I've always heard good things about Gregory's books. This was my 1st one and I have to say I was a little underwhelmed. It was not a bad story, per se, but not the great story that I was expecting. I was disappointed in the way Queen Elizabeth was portrayed. Gregory shows Elizabeth as an almost weak-willed, indecisive woman ruled by her love of a person she knows she can not not have. She can not make a firm decision about war with France. She's left scandal about her and Dudley to run amok, let I've always heard good things about Gregory's books. This was my 1st one and I have to say I was a little underwhelmed. It was not a bad story, per se, but not the great story that I was expecting. I was disappointed in the way Queen Elizabeth was portrayed. Gregory shows Elizabeth as an almost weak-willed, indecisive woman ruled by her love of a person she knows she can not not have. She can not make a firm decision about war with France. She's left scandal about her and Dudley to run amok, let her attention stray from matters of state and her safety, since early in her reign it was anything but secure, all for her love of Dudley.. except when Dudley is ready to be her King and not King-Consort, as Phillip was for Queen Mary. And then she was ready to scheme with Cecil to remove him as a love interest and remove any hope Dudley has of becoming her husband and King of England. The switch was too sudden for my taste. In a night's time, she is gone from not being able to function without Dudley to being able to put him aside. Also, from the jacket cover, the story outline leads you to believe this book is about the issue of Amy's death and the impact it had on the Queen and her court, especially Dudley. This is not even really touched on. Amy didn't die until almost at the very end of the book (her death was on page 410 of about 438 pages of actual story material). The scandal of her death and Elizabeth and Cecil's seemingly forehand knowledge is barely mentioned. As a book that takes place during a period of history that I find very fascinating, I have to say it was not nearly as good as I would have hoped and didn't really explore the aftermath of the scandal in the depth I thought it would.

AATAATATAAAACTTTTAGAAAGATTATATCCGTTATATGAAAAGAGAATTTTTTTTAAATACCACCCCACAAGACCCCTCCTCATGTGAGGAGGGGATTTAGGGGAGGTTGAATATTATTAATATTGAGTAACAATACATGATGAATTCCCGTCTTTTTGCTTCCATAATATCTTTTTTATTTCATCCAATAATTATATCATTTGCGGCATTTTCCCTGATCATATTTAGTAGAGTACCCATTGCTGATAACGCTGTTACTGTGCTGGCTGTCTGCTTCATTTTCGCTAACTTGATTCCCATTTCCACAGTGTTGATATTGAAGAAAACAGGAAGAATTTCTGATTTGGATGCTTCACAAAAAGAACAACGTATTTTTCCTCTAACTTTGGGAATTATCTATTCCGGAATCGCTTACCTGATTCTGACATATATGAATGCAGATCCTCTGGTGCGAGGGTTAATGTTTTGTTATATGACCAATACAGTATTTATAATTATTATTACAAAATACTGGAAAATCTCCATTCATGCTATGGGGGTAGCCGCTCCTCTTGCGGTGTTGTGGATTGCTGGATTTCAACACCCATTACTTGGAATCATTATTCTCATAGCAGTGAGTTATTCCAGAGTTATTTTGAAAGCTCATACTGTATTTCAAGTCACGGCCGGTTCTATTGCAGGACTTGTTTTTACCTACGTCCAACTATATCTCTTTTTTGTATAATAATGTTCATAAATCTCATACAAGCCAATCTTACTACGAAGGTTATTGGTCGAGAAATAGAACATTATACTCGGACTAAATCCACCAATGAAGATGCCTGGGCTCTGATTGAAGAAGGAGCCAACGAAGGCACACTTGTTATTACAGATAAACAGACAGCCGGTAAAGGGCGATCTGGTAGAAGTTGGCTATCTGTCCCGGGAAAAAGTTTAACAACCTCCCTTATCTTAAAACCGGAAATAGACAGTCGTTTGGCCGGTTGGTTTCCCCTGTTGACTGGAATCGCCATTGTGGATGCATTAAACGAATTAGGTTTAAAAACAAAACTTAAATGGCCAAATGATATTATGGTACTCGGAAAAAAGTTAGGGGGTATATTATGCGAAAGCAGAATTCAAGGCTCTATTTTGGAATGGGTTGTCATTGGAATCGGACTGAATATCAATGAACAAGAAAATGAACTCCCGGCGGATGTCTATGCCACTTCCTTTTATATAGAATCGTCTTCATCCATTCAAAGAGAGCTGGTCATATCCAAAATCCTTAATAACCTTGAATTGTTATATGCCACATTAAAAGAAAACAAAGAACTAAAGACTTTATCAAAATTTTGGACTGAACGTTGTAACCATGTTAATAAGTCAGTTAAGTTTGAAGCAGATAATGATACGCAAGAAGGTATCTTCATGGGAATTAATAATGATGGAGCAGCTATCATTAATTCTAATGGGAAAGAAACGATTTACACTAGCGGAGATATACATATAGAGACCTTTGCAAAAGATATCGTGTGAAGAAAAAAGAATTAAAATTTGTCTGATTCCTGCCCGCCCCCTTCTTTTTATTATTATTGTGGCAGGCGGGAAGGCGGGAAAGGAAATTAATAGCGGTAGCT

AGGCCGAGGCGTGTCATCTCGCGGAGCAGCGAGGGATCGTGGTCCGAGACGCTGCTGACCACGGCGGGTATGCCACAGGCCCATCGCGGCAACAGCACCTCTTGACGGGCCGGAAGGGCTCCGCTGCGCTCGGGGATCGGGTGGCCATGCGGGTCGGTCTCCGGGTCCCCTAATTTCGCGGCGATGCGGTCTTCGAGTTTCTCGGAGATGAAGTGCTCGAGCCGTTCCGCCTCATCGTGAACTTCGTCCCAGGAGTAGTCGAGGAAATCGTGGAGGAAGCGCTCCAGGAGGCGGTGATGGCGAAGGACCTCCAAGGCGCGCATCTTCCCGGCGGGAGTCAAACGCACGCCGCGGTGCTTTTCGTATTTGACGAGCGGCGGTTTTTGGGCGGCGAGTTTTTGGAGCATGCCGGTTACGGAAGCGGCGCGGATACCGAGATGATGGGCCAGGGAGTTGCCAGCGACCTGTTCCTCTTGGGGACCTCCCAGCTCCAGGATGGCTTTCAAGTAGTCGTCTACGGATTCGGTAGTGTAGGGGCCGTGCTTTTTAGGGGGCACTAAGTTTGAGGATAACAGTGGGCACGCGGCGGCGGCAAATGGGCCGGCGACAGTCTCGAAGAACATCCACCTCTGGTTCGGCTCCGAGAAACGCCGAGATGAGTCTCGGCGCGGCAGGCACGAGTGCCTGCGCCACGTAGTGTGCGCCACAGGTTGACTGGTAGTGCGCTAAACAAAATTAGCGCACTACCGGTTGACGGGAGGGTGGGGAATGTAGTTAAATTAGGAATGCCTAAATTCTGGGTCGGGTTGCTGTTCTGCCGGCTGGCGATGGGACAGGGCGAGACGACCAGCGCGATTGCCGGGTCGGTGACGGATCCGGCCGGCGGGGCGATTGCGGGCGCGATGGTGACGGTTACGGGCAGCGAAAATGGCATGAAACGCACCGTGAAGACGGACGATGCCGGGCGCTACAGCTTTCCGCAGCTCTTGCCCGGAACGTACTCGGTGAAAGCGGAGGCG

15. 4 out of 5

    Iset